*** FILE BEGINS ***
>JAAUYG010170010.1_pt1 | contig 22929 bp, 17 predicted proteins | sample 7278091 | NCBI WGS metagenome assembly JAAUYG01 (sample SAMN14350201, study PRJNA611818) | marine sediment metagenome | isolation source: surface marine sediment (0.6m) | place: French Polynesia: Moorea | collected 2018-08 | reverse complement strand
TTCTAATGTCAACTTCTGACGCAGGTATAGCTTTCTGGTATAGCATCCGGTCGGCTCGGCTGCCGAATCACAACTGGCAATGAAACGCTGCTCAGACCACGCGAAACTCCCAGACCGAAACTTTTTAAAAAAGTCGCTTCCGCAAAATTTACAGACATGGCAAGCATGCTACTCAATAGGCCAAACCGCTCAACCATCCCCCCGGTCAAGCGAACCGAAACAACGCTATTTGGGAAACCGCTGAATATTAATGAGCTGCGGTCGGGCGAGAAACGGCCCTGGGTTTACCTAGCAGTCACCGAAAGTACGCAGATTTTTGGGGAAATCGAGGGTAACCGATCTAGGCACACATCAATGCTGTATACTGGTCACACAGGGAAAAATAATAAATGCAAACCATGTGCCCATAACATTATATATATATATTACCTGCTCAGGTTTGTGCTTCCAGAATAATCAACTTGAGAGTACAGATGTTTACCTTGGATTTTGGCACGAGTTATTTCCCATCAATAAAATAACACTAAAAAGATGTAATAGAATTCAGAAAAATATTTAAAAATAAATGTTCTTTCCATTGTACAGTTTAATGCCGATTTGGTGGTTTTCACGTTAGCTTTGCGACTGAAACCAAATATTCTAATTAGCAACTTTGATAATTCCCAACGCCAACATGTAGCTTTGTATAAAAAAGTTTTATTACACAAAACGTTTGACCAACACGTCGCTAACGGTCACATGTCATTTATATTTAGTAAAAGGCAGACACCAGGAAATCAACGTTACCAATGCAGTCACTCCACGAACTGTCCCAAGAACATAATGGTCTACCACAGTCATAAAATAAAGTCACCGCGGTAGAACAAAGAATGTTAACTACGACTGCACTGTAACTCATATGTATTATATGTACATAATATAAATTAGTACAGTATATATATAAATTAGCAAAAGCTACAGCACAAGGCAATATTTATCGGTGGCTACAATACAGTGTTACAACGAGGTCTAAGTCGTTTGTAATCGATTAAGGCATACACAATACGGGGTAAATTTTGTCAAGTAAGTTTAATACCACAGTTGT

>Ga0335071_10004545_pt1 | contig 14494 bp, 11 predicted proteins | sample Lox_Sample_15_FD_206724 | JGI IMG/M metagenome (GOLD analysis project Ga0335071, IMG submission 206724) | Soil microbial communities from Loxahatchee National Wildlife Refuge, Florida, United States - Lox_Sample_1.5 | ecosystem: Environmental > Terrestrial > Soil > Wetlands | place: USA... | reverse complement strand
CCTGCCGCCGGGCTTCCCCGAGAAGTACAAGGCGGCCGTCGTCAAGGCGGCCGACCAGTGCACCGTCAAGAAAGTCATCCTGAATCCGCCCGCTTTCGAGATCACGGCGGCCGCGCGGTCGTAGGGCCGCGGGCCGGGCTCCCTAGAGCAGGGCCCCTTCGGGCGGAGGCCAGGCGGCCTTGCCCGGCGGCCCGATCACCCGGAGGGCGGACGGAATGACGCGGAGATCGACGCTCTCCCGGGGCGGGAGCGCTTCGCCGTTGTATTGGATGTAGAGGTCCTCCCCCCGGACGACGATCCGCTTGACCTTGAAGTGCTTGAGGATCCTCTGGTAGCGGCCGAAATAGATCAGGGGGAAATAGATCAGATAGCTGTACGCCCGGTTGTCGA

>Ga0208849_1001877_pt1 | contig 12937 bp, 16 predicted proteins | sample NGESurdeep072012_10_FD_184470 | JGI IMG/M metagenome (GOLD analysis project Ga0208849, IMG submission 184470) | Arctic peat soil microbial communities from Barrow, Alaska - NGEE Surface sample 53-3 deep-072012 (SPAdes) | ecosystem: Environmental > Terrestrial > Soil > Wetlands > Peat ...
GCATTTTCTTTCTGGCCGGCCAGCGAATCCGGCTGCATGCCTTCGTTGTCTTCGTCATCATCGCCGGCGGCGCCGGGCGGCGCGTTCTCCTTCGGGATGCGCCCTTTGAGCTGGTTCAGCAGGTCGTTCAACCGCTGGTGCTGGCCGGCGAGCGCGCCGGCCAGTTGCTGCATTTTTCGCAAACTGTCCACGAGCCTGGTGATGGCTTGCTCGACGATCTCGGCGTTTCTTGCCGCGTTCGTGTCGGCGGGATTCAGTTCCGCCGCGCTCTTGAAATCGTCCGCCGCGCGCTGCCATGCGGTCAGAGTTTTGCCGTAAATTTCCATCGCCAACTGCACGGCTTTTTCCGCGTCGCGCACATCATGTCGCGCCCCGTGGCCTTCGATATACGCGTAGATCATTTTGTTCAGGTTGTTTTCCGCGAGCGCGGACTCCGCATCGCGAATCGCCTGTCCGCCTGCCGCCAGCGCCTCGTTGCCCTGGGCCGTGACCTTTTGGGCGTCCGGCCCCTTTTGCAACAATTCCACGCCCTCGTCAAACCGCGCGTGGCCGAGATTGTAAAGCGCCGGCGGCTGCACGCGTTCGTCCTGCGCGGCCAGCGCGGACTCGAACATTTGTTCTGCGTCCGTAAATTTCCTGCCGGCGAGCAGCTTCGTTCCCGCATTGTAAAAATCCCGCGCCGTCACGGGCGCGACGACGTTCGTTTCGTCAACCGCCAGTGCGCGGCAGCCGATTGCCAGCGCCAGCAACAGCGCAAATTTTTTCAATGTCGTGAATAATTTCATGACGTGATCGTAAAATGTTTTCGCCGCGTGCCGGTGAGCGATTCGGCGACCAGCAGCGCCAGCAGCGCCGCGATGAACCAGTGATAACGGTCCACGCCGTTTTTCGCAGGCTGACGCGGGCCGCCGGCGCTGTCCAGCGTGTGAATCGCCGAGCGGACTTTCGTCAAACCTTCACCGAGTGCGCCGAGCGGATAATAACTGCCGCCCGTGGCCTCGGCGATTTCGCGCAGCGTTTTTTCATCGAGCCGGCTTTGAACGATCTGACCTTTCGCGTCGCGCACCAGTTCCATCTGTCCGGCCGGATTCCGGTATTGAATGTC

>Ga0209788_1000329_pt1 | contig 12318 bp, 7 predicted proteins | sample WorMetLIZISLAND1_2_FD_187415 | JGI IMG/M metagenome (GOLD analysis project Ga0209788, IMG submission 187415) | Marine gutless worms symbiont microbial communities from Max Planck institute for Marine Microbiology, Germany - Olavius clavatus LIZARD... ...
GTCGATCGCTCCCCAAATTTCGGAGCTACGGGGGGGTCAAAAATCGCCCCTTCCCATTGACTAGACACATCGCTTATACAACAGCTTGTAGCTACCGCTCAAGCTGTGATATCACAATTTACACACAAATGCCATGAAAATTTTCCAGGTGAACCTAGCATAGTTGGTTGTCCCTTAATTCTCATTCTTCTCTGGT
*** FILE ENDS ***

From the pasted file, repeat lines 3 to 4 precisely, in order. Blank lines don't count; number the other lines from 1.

>Ga0335071_10004545_pt1 | contig 14494 bp, 11 predicted proteins | sample Lox_Sample_15_FD_206724 | JGI IMG/M metagenome (GOLD analysis project Ga0335071, IMG submission 206724) | Soil microbial communities from Loxahatchee National Wildlife Refuge, Florida, United States - Lox_Sample_1.5 | ecosystem: Environmental > Terrestrial > Soil > Wetlands | place: USA... | reverse complement strand
CCTGCCGCCGGGCTTCCCCGAGAAGTACAAGGCGGCCGTCGTCAAGGCGGCCGACCAGTGCACCGTCAAGAAAGTCATCCTGAATCCGCCCGCTTTCGAGATCACGGCGGCCGCGCGGTCGTAGGGCCGCGGGCCGGGCTCCCTAGAGCAGGGCCCCTTCGGGCGGAGGCCAGGCGGCCTTGCCCGGCGGCCCGATCACCCGGAGGGCGGACGGAATGACGCGGAGATCGACGCTCTCCCGGGGCGGGAGCGCTTCGCCGTTGTATTGGATGTAGAGGTCCTCCCCCCGGACGACGATCCGCTTGACCTTGAAGTGCTTGAGGATCCTCTGGTAGCGGCCGAAATAGATCAGGGGGAAATAGATCAGATAGCTGTACGCCCGGTTGTCGA